Businesses supplying domestic retail or selling directly continued to see strong demand during January to March. Many focussed on frozen seafood to meet heightened demand.

Increased retail demand put pressure on raw material sourcing for some businesses. Domestically sourced raw material became an issue for whitefish processors as uncertain quota allocations led to reduced landings from the UK fleet. Businesses unable to source sufficient raw material domestically either left orders unmet, risking permanent loss of custom, or turned to imported raw materials.

Businesses that switched to imported raw material for the first time or increased their share of imported raw material had to consider rules of origin and associated tariff costs. With raw material costs increasing, some businesses also cited concerns about future price inflation and spot pricing for specific species like salmon.

These issues may be exacerbated as demand from the UK foodservice sector increases in the coming months.


Across the supply chain, Covid-19 continued to impact the UK workforce during January to March. At the start of the year, many businesses faced issues with staff illness and absence. Covid safety for employees remained a top priority for businesses across the supply chain.

This was a major issue for large retailers. Tesco’s CEO reported that the retailer had around 30,000 staff absent because of Covid-19, including 7,000 vulnerable staff asked to shield at home. With staff absence rates around 10%, many of the 35,000 temporary Christmas workers were asked to stay on into the new year.

To help keep staff safe and limit the spread of the virus, supermarkets tightened restrictions for customers entering shops. Morrisons announced they would refuse entry to those not wearing face coverings (who weren’t medically exempt). Sainsbury’s said it would also challenge those who were shopping in groups.

Hull and Northeast Lincolnshire, a key manufacturing hub, became a regional hotspot as infection rates rose across the UK. Some seafood processors experienced factory outbreaks and worked to manage them with systematic lateral flow testing and case tracing.

Lateral flow tests were highly effective at identifying asymptomatic cases and limiting further spread of infection. These tests allowed carriers to be identified two days before showing symptoms and before they could pass on the virus. They also allowed asymptomatic staff that had been in close contact with a positive case to be tested and return to work sooner. These combined effects reduced the spread of infection in the workplace and limited disruptions to production.

Proactive testing along with the excellent compliance seen across the processing sector allowed businesses to continue to operate safely. With cases effectively managed, the incident management team created in late 2020 in Scotland was formally disbanded.

During January to March, some businesses also reiterated concerns about accessing sufficient labour. Manufacturers started to see shortages of labour on the operating floor and restaurant owners expected to face staff shortages on reopening . This was expected due to workers returning to their home countries or finding other jobs during the pandemic.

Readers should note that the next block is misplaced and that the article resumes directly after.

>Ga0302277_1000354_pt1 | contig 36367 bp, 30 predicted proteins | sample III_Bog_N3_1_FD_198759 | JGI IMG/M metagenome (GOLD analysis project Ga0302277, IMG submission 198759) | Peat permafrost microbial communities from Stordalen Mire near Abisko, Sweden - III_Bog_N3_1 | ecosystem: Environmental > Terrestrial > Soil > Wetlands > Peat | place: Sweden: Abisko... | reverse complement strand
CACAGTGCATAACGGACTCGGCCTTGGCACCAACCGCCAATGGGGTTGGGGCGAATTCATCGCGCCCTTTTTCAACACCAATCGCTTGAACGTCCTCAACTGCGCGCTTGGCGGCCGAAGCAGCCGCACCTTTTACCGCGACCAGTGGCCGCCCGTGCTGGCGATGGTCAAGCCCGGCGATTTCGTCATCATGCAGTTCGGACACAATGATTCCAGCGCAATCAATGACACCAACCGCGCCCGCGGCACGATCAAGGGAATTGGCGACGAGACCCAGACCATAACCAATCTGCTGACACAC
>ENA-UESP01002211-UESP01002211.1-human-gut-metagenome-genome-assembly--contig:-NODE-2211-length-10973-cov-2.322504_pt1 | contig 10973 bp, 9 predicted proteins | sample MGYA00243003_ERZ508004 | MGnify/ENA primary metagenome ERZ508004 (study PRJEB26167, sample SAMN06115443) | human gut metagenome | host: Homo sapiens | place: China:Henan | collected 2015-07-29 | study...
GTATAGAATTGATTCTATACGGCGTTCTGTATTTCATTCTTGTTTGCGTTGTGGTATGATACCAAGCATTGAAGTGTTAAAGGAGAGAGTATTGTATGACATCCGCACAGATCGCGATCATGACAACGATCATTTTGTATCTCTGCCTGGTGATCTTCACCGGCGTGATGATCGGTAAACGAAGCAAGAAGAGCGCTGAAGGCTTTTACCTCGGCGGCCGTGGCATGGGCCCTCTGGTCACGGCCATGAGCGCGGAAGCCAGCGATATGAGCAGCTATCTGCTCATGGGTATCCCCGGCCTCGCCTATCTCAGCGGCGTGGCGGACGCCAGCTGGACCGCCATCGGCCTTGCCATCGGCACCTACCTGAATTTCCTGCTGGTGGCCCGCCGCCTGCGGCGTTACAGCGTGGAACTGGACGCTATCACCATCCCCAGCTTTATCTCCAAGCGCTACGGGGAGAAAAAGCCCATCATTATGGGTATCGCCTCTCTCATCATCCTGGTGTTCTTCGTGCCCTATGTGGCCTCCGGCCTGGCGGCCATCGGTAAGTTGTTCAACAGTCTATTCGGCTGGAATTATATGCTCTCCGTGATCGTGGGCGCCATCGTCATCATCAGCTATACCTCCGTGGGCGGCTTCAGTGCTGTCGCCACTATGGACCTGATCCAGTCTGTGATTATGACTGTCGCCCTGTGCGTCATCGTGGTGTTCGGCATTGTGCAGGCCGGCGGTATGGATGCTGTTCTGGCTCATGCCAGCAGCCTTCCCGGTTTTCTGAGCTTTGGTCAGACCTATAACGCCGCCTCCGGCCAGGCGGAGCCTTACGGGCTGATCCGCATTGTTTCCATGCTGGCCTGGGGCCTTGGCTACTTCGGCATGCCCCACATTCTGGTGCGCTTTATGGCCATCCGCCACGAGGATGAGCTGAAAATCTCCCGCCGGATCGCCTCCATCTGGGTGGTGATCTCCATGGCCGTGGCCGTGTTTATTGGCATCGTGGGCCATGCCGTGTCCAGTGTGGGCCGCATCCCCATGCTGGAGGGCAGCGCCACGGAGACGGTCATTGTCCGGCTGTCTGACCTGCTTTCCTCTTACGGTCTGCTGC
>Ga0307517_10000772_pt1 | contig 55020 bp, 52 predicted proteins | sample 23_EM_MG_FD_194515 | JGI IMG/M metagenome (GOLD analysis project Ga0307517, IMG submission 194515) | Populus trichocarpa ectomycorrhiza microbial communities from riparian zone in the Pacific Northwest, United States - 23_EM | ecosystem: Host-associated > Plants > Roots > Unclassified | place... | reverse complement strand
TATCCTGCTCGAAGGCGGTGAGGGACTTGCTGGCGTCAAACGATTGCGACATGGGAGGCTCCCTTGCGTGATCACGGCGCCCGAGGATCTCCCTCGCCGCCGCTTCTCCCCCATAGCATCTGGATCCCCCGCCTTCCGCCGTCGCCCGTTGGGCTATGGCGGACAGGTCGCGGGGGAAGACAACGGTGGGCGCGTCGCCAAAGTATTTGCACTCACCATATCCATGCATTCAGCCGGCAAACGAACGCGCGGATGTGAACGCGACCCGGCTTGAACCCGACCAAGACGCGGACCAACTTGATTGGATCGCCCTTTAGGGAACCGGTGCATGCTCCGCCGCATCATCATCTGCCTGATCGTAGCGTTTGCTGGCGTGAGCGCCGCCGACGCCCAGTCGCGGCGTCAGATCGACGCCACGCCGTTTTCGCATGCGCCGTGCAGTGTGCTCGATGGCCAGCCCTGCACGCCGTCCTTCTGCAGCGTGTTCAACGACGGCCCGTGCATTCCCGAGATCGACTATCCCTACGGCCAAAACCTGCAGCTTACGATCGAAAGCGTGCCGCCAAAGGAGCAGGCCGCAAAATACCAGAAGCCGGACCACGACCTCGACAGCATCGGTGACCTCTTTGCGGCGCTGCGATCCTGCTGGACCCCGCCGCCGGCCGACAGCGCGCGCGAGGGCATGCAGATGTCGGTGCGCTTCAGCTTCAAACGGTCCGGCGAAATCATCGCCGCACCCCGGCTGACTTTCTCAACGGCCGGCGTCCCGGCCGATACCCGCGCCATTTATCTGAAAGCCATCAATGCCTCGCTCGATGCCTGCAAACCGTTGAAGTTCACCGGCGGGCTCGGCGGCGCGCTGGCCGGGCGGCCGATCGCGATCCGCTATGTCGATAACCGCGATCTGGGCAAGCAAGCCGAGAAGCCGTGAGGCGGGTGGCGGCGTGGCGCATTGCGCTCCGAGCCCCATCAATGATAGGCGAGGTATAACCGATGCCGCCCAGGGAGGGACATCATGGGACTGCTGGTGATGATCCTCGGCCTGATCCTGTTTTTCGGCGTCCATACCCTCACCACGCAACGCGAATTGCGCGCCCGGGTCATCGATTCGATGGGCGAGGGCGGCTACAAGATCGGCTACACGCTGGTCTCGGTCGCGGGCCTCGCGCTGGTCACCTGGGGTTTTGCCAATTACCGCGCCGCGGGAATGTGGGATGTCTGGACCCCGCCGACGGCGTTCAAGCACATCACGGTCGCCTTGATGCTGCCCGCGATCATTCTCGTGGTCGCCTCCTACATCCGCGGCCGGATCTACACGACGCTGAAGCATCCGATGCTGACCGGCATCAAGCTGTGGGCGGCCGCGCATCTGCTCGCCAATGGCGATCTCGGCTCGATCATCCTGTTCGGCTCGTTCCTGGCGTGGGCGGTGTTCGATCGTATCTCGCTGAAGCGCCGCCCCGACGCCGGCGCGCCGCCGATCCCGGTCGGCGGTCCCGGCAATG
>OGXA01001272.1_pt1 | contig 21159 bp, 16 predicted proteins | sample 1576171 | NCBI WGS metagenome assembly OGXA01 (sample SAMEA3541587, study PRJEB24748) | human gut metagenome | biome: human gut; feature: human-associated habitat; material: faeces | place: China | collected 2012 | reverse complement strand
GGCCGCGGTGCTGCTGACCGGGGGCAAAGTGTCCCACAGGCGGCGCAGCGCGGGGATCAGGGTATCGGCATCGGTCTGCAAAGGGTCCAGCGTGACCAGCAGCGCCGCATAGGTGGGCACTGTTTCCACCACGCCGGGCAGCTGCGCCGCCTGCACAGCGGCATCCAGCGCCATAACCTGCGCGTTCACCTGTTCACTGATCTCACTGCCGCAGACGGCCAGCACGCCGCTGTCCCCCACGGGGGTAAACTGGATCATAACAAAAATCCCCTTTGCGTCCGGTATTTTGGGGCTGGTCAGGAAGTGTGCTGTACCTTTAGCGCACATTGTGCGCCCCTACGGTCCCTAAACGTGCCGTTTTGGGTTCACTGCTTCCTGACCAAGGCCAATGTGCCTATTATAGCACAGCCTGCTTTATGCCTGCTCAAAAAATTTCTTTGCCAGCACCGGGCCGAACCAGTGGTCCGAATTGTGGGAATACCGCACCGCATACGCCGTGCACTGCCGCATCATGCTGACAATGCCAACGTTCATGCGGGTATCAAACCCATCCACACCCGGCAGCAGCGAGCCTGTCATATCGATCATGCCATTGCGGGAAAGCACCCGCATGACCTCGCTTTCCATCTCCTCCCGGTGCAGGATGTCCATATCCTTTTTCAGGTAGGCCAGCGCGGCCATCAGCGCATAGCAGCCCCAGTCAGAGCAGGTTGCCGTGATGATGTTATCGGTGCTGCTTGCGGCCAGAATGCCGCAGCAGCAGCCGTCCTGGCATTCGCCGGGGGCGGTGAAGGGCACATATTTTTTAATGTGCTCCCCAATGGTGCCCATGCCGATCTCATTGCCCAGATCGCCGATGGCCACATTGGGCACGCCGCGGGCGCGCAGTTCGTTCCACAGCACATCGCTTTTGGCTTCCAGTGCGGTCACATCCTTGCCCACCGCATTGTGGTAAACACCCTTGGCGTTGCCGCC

Experts called for retraining programmes to help people reskill or transfer their existing skills to new roles or sectors after a year of extended furlough and redundancies across the UK economy . The Scottish Seafood Association, in collaboration with Seafish, led the ‘Sea a Bright Future’ careers campaign to highlight the range of opportunities available in the seafood sector.

Alongside efforts to recruit, existing employees worked to stay on top of their training requirements. Remote and online training platforms developed during the first lockdown continued to be utilised by onshore workers.

Increased interest for onshore training was seen in January, which may reflect an anticipation of return to work for food handlers. There was also increased demand for food hygiene and quality assessment training for new Port Health Officers, recruited to carry out official border controls on imports.

Changes to LBM export rules led to increased interest in bivalve purification training. To support the need for local authority inspections and approvals, a new Bivalve Shellfish Hygiene Verification course for environmental health officers was developed. Further demand is anticipated as businesses seek to establish more purification centres in the UK.

While onshore training progressed well through remote delivery, crucial safety training for fishermen continued to be interrupted. Many fishermen’s training courses involve practical exercises and drills requiring access to specialist facilities many of which remained closed at the start of the year. When lockdown restrictions eased towards the end of March, 13 of the 19 Seafish-approved fishermen’s training providers were able to deliver approximately 30% of the training delivered during the same period in 2020.

The Maritime and Coastguard Agency gave fishermen longer to comply with safety training requirements. However, the ongoing disruption caused by the pandemic continues to present safety concerns with crew unable to complete mandatory and refresher training courses.

Read more about Covid-19 impacts from January to March 2021


For further information on our review of Covid-19 impacts on the seafood industry contact:

Ana Witteveen
0131 524 8659
07815 428 554